Rep. Owens said, "Let the debate begin." Rep. Hansen responded, "Let the wild rumpus start." Both were referring to wilderness with Owens being the author of a 5.1 million-acre BLM wilderness bill, HR 1500. Not too surprisingly, Hansen authored HR 1501, a 1.4 million-acre bill patterned after one of the alternatives considered by the BLM.
Meanwhile, BLM has identified 3.2 million acres of wilderness study areas, making a 1.9 million-acre preliminary recommendation. The Utah Wilderness Association has had a 3.8 million-acre recommendation since 1985.What is so difficult about seeking consensus rather than positioning ourselves to justify proposals that may result in wilderness acres (or lack of acres) with no substance behind them?
Implicit in both HR 1500 and 1501 is the assumption that a maximum or minimum wilderness bill will be shoved through Congress and the trade-off may well be that all other lands will be subject to development.
Wilderness is only one issue - as important as any other, but only one. Wilderness has become an icon. But when wildernesses are designated, wildlife will still be threatened, watersheds will still be hammered by too many sheep or cattle, and hillsides denuded by ORVs.
And we will not even have addressed the dozens of absolutely crucial environmental issues that have nothing or little to do with wilderness - issues that are, in fact, threatening all life on the planet.
If we can't solve wilderness issues with some degree of consensus, success, respect and dignity, then the other issues we are facing will not be solved either.
Because we have positioned wilderness as right vs. wrong, environmentalist vs. non-environmentalist, the debate generates heat and questionable wilderness boundaries. We need to shift in another direction. Of all the values and lessons wilderness has taught, communication is not one of them.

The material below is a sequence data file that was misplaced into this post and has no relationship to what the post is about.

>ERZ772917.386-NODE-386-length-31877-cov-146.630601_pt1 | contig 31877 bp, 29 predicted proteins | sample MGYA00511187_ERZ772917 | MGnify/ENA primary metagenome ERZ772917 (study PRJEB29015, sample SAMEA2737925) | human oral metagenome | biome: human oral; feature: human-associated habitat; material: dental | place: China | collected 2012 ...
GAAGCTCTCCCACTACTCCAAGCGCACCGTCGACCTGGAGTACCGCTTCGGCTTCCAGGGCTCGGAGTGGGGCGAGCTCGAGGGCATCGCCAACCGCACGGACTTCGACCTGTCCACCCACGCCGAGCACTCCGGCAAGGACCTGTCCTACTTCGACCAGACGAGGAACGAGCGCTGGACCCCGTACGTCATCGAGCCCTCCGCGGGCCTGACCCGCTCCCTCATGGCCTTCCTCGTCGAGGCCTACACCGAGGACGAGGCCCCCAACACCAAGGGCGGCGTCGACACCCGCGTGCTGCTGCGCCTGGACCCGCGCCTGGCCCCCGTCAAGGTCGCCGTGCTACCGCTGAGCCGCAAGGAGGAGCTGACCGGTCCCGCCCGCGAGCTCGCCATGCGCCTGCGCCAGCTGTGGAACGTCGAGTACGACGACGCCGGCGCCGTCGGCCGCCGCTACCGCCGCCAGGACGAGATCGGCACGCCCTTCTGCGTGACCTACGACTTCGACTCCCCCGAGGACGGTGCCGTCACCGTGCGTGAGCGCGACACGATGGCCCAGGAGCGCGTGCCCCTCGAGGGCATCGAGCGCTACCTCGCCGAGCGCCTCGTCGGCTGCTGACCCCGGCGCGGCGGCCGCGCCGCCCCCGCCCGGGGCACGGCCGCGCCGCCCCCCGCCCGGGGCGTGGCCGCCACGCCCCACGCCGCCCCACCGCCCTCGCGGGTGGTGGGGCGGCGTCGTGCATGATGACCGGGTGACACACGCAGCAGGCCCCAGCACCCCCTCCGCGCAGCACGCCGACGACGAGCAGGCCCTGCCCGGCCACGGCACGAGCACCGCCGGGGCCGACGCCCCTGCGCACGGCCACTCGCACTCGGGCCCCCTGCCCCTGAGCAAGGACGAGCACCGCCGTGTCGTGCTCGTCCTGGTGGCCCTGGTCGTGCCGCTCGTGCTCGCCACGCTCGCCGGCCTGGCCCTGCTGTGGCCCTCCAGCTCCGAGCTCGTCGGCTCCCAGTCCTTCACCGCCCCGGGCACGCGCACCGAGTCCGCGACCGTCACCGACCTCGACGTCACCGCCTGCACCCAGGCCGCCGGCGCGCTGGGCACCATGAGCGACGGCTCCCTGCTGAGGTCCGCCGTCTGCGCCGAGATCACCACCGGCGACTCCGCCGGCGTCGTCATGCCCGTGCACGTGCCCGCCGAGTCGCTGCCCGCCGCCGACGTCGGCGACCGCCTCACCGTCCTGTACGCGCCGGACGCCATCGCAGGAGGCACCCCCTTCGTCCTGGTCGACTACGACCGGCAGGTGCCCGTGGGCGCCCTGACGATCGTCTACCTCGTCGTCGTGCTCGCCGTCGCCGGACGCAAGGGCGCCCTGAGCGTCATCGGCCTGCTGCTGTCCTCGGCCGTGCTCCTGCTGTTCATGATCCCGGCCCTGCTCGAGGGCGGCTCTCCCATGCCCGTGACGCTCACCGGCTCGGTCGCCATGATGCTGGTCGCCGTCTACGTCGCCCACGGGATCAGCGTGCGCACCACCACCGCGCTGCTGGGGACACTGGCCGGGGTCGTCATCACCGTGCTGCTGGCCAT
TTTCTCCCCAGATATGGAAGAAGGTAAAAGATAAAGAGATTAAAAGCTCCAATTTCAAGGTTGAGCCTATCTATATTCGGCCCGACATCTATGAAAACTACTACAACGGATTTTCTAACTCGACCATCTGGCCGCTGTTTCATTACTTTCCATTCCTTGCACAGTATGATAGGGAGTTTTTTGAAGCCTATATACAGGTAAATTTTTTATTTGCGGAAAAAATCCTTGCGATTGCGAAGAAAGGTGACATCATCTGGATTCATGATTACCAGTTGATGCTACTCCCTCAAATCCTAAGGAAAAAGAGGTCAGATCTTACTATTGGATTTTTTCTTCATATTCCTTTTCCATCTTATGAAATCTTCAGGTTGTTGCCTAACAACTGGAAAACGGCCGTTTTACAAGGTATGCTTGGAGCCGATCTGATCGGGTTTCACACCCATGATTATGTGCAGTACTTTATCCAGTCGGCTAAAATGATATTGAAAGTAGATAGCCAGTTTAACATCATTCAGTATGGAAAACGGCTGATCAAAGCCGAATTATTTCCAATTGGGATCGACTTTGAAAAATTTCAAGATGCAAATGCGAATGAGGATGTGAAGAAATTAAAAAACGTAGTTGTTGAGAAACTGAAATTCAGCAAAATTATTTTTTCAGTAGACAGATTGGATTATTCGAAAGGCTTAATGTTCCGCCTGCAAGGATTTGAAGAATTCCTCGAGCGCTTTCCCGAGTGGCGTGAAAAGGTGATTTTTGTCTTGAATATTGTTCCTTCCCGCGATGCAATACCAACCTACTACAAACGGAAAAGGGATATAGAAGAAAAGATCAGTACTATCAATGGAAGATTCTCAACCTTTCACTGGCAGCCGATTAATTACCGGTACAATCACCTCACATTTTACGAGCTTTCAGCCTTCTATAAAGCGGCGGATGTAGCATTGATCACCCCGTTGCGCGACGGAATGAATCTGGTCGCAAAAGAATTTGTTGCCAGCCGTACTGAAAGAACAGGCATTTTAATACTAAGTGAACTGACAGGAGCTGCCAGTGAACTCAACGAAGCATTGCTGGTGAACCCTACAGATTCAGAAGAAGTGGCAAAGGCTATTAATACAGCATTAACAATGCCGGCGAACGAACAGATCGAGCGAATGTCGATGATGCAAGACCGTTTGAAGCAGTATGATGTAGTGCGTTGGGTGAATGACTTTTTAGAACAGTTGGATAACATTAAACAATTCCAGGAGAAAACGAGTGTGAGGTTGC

The position of protecting large intact wildernesses is represented by Owens. But that position obviously can be met, depending upon the particular goal for each area, with less than 5 million acres.
The position Hansen seems to represent is less clear but seems to strive for a very pure wilderness, economic development and meeting the fears of rural population.
Clearly, that can be achieved with more than 1.4 million acres. For example, the Hansen bill leaves out some of the most wild and important wildlife habitat in Utah, the Book Cliffs. But rather than articulating those interests, both men, with support from particular constituents, have pursued only positions.
Another approach may well be to use wilderness to teach us to talk with one another and to deal with people of different vision with respect and decency.
By stating the interests and dropping the positions we may find that the Deep Creeks, Escalante, Grand Gulch, Desolation Canyon, the San Rafael and many others should be designated as wilderness, everybody's interests are met and positions are left behind.
Of course, this won't work if a "no wilderness" position is consistently pushed by organizations such as the Farm Bureau, Salt Lake City Chamber of Commerce, the Utah Cattlemen's Association and many others that are part of the Utah Public Lands Multiple Use Coalition, because a "no wilderness" position is mutually exclusive of any interests in designating wilderness.
Such a position is often based on broad stroke generalities and misrepresentations. It is equally clear a "no compromise" position by wilderness proponents is equally exclusive.
Common sense also tells us that even if this consensus-seeking approach works to perfection there will still be plenty of "face-offs" that will likely result in the more standard political trade-offs.
But we believe this consensus-building process will highlight the value of wilderness and the need to understand and respect land as something more than commodity.
It will also force us to realize that the debate surrounding wilderness is not in a vacuum - people, lifestyles, communities and cultures are a significant part of the debate. We aren't left with a luxury of building such appreciation for our environment and its diverse values with respect to global warming or ozone deterioration. It may well be these catastrophic environmental situations exist because we have failed to build foundations that result in understanding the complex life systems on this planet.
We should be using wilderness and all of its remarkable attendant values to resolve these problems, rather than creating them.